The vehicles were useless, and it would take six months before the Marine supply machine could get up-armored Humvees for the Marine team. While the SEAL leadership was quietly celebrating this obvious failure of their sister service (which would have kept them from the fight and, perhaps out of Spec Ops), Commander Wilson and O’Connell went against the grain and bent over backward to find a solution.  The easiest path would have been to say “not our problem… this proves the Marines don’t have the knowledge to operate in a complex special ops environment

Within a week, twelve Humvees mysteriously showed up. The SEALs began to weld armor plates on the bottom and sides.  When the men of the Marine detachment learned that these vehicles were for them, they jumped in and took shifts to build the vehicles.  A strong bond formed between the SEALs and Marines over this act of service from one to the other.  How the vehicles came to be was never questioned, though you can bet it took some relationship power to pull it off. 

Several weeks later, the fighting in Fallujah had reached a peak.  Marine General Mattis, responsible for Marine operations in Iraq, called for the Marine “SOF” unit to go to Fallujah to support the Marines.  And they wanted to go to help their teammates.  But again, the Commodore and the Team One C.O. had to make a tough leadership call in this political tug-of-war.  They took the stand that detaching the Marine detachment to fight in Fallujah would invalidate the proof of concept, while the Marines desperately lobbied up the chain of command to get to Fallujah.

O’Connell and Wilson won the argument… to the angst of the Marine Unit and the Marine Corp in general.  They put their careers at personal career risk because it was the “right” thing to do.  I saw they were right… the Marine unit would have been swept into the “conventional” support role and removed from the special operations chain of command where they were trying to prove themselves.  The rationale for the entire deployment would have been invalidated.  Even though there was a war to fight, the leaders didn’t take their eye off the longer strategic needs of the country.  Within days of that decision, the Marine unit was running operations and proving their mettle complex special operations.  Two years later, the Marines had their place in the Special Operations Command.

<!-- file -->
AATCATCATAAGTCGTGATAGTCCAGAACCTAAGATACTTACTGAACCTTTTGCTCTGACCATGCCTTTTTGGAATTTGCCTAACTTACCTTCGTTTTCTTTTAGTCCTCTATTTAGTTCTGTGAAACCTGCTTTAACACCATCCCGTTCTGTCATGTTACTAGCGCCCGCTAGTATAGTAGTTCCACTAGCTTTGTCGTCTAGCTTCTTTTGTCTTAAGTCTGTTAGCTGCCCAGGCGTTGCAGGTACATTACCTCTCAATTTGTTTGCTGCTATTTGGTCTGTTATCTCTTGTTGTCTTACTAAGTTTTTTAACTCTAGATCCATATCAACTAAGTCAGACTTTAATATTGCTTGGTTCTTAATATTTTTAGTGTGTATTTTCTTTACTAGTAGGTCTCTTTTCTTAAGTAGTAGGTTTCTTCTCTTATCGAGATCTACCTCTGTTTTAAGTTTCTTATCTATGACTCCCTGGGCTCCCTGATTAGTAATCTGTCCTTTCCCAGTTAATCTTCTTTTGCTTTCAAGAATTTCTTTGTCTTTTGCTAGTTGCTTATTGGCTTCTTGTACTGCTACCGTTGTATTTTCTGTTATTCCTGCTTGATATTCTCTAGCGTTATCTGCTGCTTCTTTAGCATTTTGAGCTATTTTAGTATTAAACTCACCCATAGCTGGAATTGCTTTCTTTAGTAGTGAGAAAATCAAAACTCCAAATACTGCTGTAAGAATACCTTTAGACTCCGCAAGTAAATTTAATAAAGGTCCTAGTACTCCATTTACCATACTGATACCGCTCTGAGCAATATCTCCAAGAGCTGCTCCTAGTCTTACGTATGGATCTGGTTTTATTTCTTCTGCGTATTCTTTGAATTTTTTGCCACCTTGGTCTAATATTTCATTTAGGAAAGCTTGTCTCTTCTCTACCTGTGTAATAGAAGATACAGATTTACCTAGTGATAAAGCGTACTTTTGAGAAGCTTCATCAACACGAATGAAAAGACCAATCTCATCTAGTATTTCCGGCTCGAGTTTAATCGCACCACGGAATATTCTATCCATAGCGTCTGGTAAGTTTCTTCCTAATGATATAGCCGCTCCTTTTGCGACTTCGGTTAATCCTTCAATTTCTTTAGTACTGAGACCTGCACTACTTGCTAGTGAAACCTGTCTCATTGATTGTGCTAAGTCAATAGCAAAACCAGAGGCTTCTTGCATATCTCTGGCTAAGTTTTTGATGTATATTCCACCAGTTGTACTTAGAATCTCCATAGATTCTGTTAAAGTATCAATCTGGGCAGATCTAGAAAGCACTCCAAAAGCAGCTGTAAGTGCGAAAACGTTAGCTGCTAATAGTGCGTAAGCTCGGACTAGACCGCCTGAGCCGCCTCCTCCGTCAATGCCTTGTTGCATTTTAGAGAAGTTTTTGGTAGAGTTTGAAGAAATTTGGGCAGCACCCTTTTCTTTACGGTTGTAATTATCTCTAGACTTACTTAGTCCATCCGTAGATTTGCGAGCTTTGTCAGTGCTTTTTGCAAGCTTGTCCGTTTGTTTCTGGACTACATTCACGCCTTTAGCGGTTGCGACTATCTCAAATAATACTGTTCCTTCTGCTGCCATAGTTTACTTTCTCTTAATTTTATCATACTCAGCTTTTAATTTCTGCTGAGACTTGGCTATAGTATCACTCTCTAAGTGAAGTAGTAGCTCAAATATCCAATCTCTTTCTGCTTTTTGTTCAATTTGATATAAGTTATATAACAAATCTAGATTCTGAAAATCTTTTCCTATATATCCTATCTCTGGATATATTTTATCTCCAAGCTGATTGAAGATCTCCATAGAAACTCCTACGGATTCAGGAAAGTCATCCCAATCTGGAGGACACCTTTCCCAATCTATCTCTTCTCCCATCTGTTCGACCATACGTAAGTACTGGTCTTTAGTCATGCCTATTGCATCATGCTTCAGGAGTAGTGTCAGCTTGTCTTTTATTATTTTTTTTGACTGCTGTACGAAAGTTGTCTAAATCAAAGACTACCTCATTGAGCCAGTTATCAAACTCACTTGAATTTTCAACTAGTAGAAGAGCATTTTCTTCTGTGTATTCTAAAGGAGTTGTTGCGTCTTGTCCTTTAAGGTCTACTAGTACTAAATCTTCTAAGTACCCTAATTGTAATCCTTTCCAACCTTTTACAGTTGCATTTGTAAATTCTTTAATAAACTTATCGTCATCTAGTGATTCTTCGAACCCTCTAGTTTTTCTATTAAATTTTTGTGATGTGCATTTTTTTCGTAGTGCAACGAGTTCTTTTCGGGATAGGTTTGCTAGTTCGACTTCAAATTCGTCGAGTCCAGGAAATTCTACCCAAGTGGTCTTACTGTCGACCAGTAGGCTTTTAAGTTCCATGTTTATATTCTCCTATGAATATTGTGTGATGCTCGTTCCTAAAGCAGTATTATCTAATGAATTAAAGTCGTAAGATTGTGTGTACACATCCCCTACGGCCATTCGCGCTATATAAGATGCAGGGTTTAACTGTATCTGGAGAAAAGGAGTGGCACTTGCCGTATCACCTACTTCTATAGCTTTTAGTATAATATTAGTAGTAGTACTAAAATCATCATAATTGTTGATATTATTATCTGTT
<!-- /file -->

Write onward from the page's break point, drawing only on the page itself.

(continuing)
Military Style Leadership Development in High School

In 2006, I was asked by the President of Servite High School in California to help him design a leadership development program for the school.  It started before the freshmen even came on campus “Freshman Formation Weekend.”  The President, Peter Bowen, was a retired Marine Colonel and fighter pilot.

The intent behind the Freshman Formation was to create a vertical and horizontal leadership structure for the incoming class.  That, combined with leadership training, would “form” the all male school’s students into men of character. 

The Freshman Formation Weekend was a crucible event that went from Friday evening through Sunday afternoon.  It cultivated courage, a service mindset and team focus.  The event would take the young men far out of their comfort zone with events like rappelling from a 30-foot tower, SEAL Grinder PT sessions, Log PT, an obstacle course, public performances, and periods of personal silence and reflection.  The program has been a huge success and expanded to all grade levels.  Many of the students have since come to SEALFIT training, or even joined the military.  All speak of the impact it has had, and point to their high school as more impactful than college.  The leadership of Pete Bowen and his team was uncommon, and a model for other educational institutions in character-based leadership development.

The experiences discussed here helped me develop the ideas behind our leadership training program at Unbeatable.  The training lays the seeds for authentic leadership, which blossoms over the years.  Authentic leaders are passionate about mastering themselves daily in service to others.  Authentic leadership comes from the very heart and soul of the individual.